I’m now officially famous.
And it’s thanks to Padmini – to whose odd request I responded.*
This is big. Possibly even as big as appearing on Good Morning Ulster in days gone by.**
I’m now an internationally famous megastar as featured in The Hindu newspaper in India – the country’s most prestigious publication.***
What you may find ironic, bizarre, hilarious or some other word – is the reason that I’m in The Hindu.
Best just have a look for yourself Continue reading
The former political editor of the now-on-a-Sunday-too Sun, Trevor Kavanagh, has been complaining about how investigations into phone hacking and bribing police officers at the newspaper have turned into a witch-hunt.
You may think that’s a bit rich, considering we’re talking about a news organisation that hasn’t been exactly dainty in how it’s treated other people.
But eloquent gurner Charlie Brooker has leapt to the defence of the Sun.
The script of his epic 10 O’Clock Live show rant is reproduced here, thanks to Sturdyblog. And as Sturdyblog says – Enjoy…
Some say it’s rich of The Sun to complain about witch-hunts, because it’s conducted plenty of them itself. But that’s really not fair. The Sun has never once conducted a witch-hunt against actual witches. I mean, okay, it has picked on one or two other groups, like…
Women in burqas
Public sector workers.
Spongers who sit around twiddling their thumbs
Anyone who’s had a fight
Anyone with cellulite
Feminists Continue reading
Your embarrassing stories please. There’s an absolute corker at the bottom that will have you weeping. But to start with here’s this one:
I once recorded a rather rude message onto my Ex’s pda and set it as his morning alarm call.
That isn’t embarrassing in itself.
What is embarrassing, is it going off in a packed school assembly when you are a teacher as he’s left his phone in your handbag.
Here’s another short one:
After working a double shift at my part time care home job when I was at university, I came home exhausted. Got myself a into the bath for a long soak before having to head into Uni that afternoon for back to back lectures. I was really enjoying relaxing, eating chocolate buttons, eye gel mask on. When I took the mask off I could see the window cleaner at the window, he’d had a full eyeful! I was mortified.
Ten minutes later, he’d finished and… he knocked at the door to be paid Continue reading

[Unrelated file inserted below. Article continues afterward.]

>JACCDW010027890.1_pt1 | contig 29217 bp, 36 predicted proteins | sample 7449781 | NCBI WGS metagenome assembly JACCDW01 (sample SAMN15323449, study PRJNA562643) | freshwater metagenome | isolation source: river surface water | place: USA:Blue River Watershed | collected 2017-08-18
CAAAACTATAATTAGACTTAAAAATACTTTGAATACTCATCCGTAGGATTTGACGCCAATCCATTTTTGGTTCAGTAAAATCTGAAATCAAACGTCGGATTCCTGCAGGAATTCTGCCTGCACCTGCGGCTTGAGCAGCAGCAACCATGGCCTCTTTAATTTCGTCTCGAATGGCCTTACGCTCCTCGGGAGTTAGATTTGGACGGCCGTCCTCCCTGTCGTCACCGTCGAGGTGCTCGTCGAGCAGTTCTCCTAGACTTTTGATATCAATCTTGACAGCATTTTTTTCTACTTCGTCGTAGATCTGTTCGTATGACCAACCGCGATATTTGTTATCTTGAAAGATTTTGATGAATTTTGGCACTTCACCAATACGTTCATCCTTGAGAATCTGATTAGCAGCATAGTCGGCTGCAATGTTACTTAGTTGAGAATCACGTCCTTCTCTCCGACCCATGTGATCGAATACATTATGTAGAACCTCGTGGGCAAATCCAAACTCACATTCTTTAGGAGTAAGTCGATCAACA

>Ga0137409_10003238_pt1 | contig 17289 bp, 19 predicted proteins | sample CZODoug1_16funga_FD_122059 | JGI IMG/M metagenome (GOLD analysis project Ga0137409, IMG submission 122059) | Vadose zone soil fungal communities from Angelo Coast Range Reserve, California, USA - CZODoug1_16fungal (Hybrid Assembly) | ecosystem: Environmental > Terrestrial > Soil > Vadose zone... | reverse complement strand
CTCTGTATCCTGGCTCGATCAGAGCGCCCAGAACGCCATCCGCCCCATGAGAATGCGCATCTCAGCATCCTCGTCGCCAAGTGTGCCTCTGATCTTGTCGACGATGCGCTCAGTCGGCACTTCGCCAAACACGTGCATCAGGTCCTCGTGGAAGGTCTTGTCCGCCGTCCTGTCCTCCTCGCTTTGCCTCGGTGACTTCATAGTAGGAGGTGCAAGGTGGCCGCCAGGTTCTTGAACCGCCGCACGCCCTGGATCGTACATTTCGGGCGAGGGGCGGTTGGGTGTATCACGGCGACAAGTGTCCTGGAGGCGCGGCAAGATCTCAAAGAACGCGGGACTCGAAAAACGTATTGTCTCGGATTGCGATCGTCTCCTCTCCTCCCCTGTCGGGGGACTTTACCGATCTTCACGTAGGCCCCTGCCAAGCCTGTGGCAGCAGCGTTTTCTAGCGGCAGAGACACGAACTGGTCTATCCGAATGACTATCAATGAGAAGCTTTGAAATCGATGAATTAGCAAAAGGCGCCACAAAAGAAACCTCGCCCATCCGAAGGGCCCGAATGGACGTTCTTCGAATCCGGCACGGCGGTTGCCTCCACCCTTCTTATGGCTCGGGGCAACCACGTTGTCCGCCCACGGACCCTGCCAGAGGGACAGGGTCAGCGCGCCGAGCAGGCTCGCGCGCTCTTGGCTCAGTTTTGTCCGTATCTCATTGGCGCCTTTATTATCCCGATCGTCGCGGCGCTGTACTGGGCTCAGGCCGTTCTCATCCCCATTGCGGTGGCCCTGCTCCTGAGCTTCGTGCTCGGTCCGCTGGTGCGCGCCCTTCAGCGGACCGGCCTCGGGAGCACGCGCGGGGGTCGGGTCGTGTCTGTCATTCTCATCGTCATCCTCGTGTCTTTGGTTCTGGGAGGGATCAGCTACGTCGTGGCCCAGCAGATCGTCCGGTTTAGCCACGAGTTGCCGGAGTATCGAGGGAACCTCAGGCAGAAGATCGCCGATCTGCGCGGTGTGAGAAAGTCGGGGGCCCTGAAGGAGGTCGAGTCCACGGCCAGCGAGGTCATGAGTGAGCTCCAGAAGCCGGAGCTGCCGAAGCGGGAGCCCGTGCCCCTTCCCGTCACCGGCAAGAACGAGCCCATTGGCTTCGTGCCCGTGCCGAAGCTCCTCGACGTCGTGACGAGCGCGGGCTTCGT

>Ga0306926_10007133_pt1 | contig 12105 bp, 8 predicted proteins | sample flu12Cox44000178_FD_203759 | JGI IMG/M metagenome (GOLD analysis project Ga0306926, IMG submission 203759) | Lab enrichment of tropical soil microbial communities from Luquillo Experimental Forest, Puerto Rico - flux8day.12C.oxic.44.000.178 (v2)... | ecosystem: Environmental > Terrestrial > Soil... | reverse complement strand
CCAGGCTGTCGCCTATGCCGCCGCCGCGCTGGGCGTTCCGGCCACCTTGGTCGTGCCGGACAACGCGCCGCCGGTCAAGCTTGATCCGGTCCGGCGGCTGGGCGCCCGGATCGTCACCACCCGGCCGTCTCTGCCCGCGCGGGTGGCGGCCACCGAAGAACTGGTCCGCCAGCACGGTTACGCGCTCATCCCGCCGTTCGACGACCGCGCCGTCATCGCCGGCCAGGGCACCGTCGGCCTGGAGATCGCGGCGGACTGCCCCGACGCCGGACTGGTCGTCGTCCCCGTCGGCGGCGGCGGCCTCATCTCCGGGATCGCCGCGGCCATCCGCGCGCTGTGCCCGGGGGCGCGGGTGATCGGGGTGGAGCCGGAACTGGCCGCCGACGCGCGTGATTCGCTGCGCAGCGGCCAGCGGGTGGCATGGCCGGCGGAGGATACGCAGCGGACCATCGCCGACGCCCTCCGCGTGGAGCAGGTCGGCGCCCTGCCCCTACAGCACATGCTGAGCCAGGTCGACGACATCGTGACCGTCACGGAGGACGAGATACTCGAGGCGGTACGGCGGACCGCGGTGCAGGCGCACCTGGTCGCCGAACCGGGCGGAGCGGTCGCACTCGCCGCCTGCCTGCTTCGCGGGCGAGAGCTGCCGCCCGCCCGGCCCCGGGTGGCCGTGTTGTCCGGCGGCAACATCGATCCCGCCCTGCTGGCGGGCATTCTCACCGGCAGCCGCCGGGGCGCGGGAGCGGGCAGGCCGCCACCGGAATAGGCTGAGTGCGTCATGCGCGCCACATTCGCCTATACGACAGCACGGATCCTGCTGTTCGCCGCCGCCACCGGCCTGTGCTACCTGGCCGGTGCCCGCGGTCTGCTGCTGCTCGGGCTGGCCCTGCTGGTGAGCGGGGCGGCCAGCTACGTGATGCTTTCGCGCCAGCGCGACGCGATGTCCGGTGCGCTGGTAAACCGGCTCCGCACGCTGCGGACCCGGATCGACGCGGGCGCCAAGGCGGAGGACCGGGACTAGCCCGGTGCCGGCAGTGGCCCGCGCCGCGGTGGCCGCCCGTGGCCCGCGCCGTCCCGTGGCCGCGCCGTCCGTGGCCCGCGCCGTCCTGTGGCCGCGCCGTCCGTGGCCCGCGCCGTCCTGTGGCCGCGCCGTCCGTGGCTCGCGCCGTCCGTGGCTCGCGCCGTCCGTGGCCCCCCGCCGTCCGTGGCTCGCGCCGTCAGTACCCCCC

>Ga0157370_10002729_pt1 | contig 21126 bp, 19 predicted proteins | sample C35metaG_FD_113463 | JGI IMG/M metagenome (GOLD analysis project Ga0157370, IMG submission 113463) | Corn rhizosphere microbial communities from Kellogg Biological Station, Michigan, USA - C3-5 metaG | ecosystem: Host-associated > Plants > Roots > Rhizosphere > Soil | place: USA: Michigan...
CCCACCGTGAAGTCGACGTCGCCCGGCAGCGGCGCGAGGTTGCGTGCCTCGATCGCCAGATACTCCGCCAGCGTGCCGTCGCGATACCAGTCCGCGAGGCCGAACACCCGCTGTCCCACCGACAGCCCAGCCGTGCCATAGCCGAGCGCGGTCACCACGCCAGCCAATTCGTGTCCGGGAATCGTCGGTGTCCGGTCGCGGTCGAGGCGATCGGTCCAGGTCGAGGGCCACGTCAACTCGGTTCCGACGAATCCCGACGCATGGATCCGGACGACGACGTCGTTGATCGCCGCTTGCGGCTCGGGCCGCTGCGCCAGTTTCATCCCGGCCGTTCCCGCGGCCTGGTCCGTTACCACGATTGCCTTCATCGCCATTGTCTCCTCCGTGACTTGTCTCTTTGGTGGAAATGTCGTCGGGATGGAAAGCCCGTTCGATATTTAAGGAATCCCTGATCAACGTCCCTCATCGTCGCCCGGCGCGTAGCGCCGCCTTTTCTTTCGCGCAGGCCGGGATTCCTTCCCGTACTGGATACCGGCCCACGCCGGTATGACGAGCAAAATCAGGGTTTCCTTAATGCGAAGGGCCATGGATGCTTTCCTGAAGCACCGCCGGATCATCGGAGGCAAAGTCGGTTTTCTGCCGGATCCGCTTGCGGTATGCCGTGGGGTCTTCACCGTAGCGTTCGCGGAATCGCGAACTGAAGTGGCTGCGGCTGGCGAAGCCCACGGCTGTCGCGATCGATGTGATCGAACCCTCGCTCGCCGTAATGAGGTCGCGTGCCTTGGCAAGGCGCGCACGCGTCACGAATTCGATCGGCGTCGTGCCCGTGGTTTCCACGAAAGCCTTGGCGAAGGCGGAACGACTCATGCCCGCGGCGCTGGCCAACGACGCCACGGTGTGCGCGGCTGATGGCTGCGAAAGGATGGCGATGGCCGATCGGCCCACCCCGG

I love clever newspaper headlines. Is this the new daddy of them all?
A creature great in smalls Continue reading
Oxford Circus Bill
Today a London legend disappears for good. Oxford Circus Bill closes his newspaper stand for the last time.
Bill’s pitch is one of those fascinating sites/sights of alternative London. He’s not exactly off the beaten path. He’s a larger than life character who dominates a corner of one of London’s busiest intersections, where Oxford Street crosses Regent Street.
For years and years and years, he’s been selling the Evening Standard newspaper from his stand. And he’s also been providing general entertainment, chat and banter – and occasional shows – like this week’s bizarre Punch & Judy. He’s always been a source of stories, a haven for waifs, a fiercely partisan Tottenham fan and a downright den of mischief. If you want to know more about the chequered past, the football firms and the current mischief, check out his forthcoming book. It’s called Oxford Circus Bill.
Croc & Judy at Bill's pitch
So why is it coming to an end? Like other Evening Standard vendors, Bill has been under increasing pressure in recent years. The terms for selling the paper have deteriorated, there’s been mushrooming competition from the distributors of free newspapers, the threat of crime, assault and the wearing down of body and soul that comes with working outside in the cold, heat, rain, hail and snow for decades.To be fair, bawdy Bill’s body and soul seem to be as robust as ever. But the final straw was the decision of the Evening Standard, London’s main newspaper, to transform itself into a free newspaper. Falling circulation has led to this last desparate throw of the dice by the paper’s new owners – hoping to recoup on advertising off the back of increased distribution, what they lose on cash sales. But no sales means no Bill doing the selling. So that’s the end for Oxford Circus Bill, the London legend, the mouth, the yell, the wink, the laugh. Until he finds another pitch from which to advertise his greatest asset. Himself. Watch this space.
Filed under friends, theatre